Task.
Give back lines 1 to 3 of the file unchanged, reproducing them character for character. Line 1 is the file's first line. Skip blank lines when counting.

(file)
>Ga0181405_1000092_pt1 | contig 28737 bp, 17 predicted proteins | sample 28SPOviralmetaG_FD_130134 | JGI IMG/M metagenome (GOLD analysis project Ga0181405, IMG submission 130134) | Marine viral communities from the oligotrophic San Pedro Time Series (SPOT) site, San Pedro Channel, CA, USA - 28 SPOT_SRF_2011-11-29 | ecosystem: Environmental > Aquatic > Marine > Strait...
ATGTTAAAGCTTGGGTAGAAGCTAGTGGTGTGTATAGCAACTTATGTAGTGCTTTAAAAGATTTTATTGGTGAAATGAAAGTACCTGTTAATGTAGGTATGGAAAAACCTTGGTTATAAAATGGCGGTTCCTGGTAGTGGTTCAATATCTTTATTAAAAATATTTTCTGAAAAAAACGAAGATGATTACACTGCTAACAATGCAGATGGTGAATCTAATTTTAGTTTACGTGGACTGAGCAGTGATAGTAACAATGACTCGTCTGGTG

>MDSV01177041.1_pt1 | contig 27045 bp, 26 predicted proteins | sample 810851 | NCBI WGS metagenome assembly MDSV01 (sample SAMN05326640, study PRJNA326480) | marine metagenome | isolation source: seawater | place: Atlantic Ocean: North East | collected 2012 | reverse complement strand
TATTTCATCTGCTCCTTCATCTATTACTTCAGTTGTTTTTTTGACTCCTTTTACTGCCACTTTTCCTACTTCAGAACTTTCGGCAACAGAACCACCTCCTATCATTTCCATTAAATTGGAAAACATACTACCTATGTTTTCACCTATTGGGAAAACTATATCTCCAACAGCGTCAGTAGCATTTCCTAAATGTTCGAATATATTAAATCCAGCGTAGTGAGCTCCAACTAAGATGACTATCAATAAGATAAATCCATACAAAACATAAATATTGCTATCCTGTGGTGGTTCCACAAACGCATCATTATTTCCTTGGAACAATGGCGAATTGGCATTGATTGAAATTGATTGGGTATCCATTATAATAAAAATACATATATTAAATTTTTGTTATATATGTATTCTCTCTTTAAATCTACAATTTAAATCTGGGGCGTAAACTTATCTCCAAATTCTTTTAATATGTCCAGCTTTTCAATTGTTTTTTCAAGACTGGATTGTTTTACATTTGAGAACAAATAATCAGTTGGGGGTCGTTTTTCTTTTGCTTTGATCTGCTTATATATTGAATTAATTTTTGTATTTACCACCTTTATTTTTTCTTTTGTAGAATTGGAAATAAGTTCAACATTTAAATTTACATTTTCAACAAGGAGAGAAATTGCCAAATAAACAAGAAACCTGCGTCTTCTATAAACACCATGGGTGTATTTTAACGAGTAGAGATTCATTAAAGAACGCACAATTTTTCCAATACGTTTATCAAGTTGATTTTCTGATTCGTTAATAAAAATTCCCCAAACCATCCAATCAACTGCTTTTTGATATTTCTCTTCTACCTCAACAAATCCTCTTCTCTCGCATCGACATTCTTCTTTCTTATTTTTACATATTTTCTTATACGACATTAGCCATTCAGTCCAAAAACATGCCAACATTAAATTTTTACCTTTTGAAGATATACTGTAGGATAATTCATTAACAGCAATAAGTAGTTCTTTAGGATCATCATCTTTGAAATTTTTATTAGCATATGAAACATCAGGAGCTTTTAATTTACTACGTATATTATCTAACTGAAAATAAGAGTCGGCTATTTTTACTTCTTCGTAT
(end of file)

>Ga0181405_1000092_pt1 | contig 28737 bp, 17 predicted proteins | sample 28SPOviralmetaG_FD_130134 | JGI IMG/M metagenome (GOLD analysis project Ga0181405, IMG submission 130134) | Marine viral communities from the oligotrophic San Pedro Time Series (SPOT) site, San Pedro Channel, CA, USA - 28 SPOT_SRF_2011-11-29 | ecosystem: Environmental > Aquatic > Marine > Strait...
ATGTTAAAGCTTGGGTAGAAGCTAGTGGTGTGTATAGCAACTTATGTAGTGCTTTAAAAGATTTTATTGGTGAAATGAAAGTACCTGTTAATGTAGGTATGGAAAAACCTTGGTTATAAAATGGCGGTTCCTGGTAGTGGTTCAATATCTTTATTAAAAATATTTTCTGAAAAAAACGAAGATGATTACACTGCTAACAATGCAGATGGTGAATCTAATTTTAGTTTACGTGGACTGAGCAGTGATAGTAACAATGACTCGTCTGGTG

>MDSV01177041.1_pt1 | contig 27045 bp, 26 predicted proteins | sample 810851 | NCBI WGS metagenome assembly MDSV01 (sample SAMN05326640, study PRJNA326480) | marine metagenome | isolation source: seawater | place: Atlantic Ocean: North East | collected 2012 | reverse complement strand